Album cover for Panic! At the Disco's Too Weird to Live, Too Rare to Die.

by Joseph Mastando

Rating: *****

With last issue’s review of Bastille’s Bad Blood, this might sound a bit redundant, but the 80’s are back and here to stay. Bastille’s album evokes the 80’s in its experimentalism, primarily with its use of computerized synths; however, Panic! At the Disco (PATD) pushes the bar even higher. A band known for its technological backings and experimentation, PATD takes the essence of 80’s music and fused it with their quirky punk rock style in their new album, Too Weird To Live, Too Rare To Die.

The band hit the 2013 music scene with its first single off of the new album, “Miss Jackson.” Although many of you are having flashbacks of Outcast’s hit song from 2001, this fresh Jackson fuses together baroque pop with punk rock, undeniably integrating PATD’s experimental qualities. The song opens with a muffled radio-esque voiceover of a female
singing about Miss Jackson: “Climbing out the back door, didn’t leave a mark. No one knows it’s you, Miss Jackson. Found another victim, but no one’s gonna find Miss Jackson.” As is the case for many of PATD’s songs, “Miss Jackson” paints a vivid tale (remember “I Write Sins Not Tragedies”?). The story tells of a woman who toys with the hearts of men and a man who loves her regardless. This hit provides darker verses with a large and upbeat chorus than what typically is heard on the radio, a trait PATD is known for.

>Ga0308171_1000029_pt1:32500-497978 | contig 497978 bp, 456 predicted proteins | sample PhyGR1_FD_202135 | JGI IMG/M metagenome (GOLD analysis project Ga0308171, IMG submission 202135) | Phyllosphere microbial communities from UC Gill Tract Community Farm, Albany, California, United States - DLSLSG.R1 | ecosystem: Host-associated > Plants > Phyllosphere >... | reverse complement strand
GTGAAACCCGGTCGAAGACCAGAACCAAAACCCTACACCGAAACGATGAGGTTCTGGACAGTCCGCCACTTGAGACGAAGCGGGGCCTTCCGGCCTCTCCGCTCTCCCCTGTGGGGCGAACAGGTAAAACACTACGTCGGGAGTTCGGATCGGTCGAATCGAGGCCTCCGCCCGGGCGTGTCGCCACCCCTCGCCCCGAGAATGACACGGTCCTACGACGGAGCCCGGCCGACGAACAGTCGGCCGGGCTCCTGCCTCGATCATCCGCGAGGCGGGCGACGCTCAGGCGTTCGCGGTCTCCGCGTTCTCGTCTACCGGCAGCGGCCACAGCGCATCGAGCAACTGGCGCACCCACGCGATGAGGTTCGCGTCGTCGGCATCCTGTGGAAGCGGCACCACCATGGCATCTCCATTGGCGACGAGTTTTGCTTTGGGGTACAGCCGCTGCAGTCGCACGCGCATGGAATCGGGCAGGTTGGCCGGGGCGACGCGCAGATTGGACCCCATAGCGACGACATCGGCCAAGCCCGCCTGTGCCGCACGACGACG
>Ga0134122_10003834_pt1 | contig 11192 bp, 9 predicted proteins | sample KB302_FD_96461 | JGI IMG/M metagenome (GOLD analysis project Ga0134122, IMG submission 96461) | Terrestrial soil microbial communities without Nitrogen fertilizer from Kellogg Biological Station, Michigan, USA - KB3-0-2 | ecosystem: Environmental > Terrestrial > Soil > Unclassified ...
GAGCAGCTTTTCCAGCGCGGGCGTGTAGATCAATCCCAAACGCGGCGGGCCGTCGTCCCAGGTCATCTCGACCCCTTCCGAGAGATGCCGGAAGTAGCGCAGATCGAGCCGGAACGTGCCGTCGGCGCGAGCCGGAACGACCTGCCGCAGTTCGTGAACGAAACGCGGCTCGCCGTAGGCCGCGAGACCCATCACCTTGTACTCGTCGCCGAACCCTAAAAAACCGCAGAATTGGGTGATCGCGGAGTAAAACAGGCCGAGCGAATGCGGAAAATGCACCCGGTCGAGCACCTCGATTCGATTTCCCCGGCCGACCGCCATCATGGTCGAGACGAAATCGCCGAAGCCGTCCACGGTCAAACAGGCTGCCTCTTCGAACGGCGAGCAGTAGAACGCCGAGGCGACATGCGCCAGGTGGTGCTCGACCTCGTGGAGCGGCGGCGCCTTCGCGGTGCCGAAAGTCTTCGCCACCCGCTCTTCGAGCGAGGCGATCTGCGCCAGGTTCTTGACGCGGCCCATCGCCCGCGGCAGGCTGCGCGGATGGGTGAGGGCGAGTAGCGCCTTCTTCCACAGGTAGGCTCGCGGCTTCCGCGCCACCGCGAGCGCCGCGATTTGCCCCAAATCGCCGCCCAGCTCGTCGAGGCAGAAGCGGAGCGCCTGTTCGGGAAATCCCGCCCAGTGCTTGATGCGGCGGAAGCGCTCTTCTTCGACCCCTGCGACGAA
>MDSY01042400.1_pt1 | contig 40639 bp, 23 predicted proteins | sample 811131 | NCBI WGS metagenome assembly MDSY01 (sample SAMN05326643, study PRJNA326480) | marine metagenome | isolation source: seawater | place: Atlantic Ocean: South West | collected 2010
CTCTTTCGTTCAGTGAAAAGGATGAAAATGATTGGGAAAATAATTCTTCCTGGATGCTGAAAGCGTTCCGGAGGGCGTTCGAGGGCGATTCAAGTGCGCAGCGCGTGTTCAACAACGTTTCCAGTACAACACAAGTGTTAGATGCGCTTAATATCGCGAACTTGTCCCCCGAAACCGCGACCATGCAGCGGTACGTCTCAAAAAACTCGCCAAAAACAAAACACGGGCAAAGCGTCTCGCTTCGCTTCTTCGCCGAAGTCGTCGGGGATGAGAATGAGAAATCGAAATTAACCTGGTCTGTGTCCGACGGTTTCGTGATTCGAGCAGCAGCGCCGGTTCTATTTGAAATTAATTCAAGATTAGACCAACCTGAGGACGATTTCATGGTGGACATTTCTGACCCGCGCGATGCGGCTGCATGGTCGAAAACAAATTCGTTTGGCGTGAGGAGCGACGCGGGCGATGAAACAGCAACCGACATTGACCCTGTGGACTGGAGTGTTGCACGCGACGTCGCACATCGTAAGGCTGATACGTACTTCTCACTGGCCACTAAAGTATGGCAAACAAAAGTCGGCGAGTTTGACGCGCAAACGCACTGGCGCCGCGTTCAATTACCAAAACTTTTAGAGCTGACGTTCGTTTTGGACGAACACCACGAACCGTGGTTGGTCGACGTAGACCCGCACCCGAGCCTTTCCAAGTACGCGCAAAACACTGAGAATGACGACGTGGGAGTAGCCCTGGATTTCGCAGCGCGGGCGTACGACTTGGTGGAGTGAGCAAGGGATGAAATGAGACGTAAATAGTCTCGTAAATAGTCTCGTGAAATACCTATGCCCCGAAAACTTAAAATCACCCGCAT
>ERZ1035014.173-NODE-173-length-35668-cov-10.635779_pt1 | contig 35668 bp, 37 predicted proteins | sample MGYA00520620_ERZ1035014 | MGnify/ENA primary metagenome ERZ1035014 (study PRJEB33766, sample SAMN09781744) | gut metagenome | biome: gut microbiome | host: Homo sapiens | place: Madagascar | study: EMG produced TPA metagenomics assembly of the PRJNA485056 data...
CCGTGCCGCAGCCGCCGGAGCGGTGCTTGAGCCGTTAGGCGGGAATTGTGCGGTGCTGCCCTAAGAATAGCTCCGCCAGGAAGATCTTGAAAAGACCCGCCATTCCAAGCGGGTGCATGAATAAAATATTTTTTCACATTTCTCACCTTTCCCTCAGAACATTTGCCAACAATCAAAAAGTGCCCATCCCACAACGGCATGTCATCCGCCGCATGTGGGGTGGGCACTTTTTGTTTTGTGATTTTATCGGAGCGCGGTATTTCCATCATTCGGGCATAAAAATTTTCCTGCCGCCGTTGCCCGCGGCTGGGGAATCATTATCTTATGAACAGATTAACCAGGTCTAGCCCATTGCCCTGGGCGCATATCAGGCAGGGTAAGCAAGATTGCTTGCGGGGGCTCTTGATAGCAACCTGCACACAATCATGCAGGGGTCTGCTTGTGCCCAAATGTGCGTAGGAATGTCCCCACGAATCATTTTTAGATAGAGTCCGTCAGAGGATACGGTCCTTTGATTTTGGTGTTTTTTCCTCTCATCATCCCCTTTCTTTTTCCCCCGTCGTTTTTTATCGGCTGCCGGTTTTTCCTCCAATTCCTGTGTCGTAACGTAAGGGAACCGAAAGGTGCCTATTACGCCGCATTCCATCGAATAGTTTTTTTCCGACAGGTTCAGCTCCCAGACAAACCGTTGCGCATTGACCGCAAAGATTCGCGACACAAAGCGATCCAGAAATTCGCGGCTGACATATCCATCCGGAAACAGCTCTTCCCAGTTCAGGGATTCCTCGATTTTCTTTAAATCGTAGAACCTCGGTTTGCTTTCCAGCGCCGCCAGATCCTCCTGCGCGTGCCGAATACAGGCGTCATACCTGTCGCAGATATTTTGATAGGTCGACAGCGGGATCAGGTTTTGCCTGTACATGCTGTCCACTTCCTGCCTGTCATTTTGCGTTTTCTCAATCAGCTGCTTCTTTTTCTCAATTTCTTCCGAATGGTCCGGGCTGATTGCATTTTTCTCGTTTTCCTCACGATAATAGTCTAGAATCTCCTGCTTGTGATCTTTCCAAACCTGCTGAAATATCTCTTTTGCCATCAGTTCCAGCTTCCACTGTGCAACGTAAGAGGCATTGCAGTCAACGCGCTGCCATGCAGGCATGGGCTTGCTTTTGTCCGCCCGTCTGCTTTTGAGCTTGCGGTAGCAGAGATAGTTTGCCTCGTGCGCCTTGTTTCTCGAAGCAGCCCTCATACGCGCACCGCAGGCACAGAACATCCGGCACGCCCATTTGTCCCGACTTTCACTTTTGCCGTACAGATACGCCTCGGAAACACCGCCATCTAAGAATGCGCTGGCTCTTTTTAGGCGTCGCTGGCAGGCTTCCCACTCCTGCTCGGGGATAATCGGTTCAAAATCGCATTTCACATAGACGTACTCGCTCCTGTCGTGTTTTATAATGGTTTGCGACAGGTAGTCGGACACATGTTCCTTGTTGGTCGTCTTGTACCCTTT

Next in line, PATD’s “This is Gospel,” a song that could be considered a masterpiece when placed next to many of today’s radio hits. The song’s construction mimics much of the previous single, but the verses seem more haunting and the chorus fuller in comparison. With, yet again, an effect overlaying lead singer Brendan Urie’s voice—one that appears to be Urie singing three-part harmonies with himself—the verses sound drowned out and almost euphoric. The clarity of the powerful chorus juxtaposes nicely against the cryptic verses, indicating a clear shift in purpose and production. However, the song’s true beauty lies within its meaning. The song opens with the beating of a heart, which persists through the entirety of the song, followed by the lines, “This is gospel for the fallen ones, locked away in permanent slumber, assembling their philosophies from pieces of broken memories.” Evidently, death, grieving, and letting go occupy the song’s primary attention.

The music video expands this deep-routed message and provides three-dimensional clarification for the song’s intentions. At the video’s start, Urie lays upon a stretcher with doctor’s hands poking and prodding at his body in a systematic and staccato fashion. Then, Urie tries to break free from their grasp as the chorus belts, “If you love me, let me go.” The video then switches from Urie being dressed as a corpse would for a wake service (again by prodding hands) to him being buried beneath the ground during the songs second pre-chorus: “Don’t try and sleep through the end of the world and bury me alive cause I woke give up without a fight.” Subsequently, he tries to break free as the song concludes and he runs into a bright light while a flat-line sounds off.